Statement: Nicholas Johnson, State Fiscal Project Director, on the Passage of Revenue Measures in Oregon
In approving tax increases on the ballot yesterday, Oregon voters wisely chose a balanced approach to addressing the state's budget crisis. They rejected the claim that revenue increases would harm the economy and, instead, they acknowledged that relying on program cuts alone would hurt families and endanger the state's long-term economic prospects.
The country has been in the worst recession since the 1930s, which has caused the steepest declines in state tax receipts on record. As a result, even after cutting programs very deeply, states continue to face large gaps between growing public needs and the resources available to meet them. About 30 states have raised taxes since the recession began in order to prevent massive cuts in such high-priority areas as education, health care, and public safety.
The Oregon results continue a trend that saw voters in Maine and Washington defeat proposals in November that would have severely curtailed those states' ability to provide crucial services.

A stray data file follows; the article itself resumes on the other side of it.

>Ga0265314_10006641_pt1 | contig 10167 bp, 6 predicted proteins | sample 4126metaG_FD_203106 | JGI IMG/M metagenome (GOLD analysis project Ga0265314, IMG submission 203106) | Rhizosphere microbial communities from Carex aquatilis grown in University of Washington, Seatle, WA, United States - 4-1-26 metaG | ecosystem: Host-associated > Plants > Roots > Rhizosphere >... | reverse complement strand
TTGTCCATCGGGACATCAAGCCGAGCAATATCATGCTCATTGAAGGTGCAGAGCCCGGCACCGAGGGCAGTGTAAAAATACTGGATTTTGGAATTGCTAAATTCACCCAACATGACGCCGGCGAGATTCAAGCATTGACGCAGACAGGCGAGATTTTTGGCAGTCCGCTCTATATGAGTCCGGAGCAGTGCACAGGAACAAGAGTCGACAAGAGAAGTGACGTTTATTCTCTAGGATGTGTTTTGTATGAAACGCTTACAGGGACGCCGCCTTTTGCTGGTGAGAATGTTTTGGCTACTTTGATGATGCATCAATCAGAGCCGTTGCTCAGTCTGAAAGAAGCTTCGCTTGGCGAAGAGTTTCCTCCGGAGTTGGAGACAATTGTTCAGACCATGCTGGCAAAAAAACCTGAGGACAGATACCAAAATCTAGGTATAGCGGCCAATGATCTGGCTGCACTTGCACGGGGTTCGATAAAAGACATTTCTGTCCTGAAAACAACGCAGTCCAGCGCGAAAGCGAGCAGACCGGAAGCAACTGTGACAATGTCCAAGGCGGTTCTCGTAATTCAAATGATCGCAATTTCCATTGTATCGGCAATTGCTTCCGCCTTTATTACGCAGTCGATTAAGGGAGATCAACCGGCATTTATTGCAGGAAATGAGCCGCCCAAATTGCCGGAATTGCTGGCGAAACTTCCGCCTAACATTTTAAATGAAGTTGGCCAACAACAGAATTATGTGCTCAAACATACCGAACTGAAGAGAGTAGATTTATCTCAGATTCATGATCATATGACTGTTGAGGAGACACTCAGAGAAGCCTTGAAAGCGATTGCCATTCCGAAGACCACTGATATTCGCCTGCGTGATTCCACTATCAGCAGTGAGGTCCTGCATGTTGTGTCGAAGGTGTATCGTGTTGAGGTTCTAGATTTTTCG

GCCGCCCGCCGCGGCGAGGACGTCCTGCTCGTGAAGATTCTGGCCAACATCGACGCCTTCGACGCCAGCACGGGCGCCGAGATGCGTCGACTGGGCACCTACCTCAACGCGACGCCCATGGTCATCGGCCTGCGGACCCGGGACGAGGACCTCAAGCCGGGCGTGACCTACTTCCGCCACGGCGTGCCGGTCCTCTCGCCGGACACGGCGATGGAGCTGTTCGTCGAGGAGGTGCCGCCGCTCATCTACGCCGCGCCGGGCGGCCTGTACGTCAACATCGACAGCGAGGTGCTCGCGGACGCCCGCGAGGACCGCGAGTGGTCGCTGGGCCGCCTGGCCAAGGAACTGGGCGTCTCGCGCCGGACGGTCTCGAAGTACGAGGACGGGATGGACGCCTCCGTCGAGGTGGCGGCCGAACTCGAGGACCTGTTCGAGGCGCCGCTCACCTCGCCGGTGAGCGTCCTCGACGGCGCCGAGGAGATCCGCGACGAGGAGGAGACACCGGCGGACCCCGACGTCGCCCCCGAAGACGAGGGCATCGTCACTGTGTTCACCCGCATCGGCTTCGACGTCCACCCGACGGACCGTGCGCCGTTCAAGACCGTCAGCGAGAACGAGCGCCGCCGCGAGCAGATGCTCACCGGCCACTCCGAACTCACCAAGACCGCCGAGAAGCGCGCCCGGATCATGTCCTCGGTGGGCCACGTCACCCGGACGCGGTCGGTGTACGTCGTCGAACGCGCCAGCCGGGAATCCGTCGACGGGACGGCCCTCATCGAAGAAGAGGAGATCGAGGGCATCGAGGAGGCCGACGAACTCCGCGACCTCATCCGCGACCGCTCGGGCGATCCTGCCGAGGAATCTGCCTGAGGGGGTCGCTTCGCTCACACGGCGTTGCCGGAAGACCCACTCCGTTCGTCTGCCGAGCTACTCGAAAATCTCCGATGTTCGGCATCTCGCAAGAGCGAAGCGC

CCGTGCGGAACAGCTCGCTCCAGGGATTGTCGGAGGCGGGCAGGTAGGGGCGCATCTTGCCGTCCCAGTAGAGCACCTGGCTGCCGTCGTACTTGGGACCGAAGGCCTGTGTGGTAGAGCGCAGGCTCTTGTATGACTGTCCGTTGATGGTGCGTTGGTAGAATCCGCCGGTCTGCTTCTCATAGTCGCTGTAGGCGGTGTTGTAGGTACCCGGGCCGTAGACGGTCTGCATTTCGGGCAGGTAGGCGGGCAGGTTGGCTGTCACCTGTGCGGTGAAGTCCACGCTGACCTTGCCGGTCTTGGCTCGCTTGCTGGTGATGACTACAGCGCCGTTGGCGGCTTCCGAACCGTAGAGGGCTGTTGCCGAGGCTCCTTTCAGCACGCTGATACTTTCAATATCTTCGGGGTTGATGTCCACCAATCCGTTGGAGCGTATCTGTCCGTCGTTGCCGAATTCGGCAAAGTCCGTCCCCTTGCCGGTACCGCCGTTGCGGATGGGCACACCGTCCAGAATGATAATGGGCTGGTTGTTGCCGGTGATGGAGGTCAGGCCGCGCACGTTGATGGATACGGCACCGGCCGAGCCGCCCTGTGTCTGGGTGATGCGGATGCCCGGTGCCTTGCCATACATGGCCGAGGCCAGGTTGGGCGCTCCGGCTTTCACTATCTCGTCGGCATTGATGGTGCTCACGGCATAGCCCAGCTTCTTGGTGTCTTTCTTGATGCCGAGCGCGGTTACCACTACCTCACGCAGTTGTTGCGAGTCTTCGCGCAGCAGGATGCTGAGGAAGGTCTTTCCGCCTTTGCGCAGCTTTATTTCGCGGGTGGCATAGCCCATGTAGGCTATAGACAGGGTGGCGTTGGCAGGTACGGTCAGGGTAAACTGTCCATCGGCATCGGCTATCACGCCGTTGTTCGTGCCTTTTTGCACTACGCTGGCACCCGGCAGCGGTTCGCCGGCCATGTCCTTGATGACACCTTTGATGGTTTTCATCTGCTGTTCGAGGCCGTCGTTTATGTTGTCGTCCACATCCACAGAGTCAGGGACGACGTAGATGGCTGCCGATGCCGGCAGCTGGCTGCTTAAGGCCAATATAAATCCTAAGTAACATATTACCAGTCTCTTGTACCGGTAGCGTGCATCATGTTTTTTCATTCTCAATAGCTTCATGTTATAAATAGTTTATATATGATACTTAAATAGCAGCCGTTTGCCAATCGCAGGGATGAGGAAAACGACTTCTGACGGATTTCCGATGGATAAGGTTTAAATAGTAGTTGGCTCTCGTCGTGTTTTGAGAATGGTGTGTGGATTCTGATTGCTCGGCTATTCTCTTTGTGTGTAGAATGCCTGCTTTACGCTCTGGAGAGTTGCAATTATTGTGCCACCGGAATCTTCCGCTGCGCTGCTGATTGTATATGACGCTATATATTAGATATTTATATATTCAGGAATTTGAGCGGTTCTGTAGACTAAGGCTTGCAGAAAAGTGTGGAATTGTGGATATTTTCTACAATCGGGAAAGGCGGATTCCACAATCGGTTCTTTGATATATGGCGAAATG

Oregon now is one of nine states in recent years that have raised personal income taxes on the highest-income households, and it's also one of nine to raise business taxes. That's the right policy for states; targeted tax increases do less harm to families and less damage to state economies than the alternative: deep cuts in services. In the recession of the early 1990s, some 44 states raised taxes; in the early 2000s, some 30 states did so. These states understood that they couldn't rely solely on cuts to high-priority programs.
As state policymakers around the country weigh how best to address the growing needs of families, seniors, and businesses in this difficult economy, Oregon provides a clear example of how they can take a balanced approach that will best serve their people.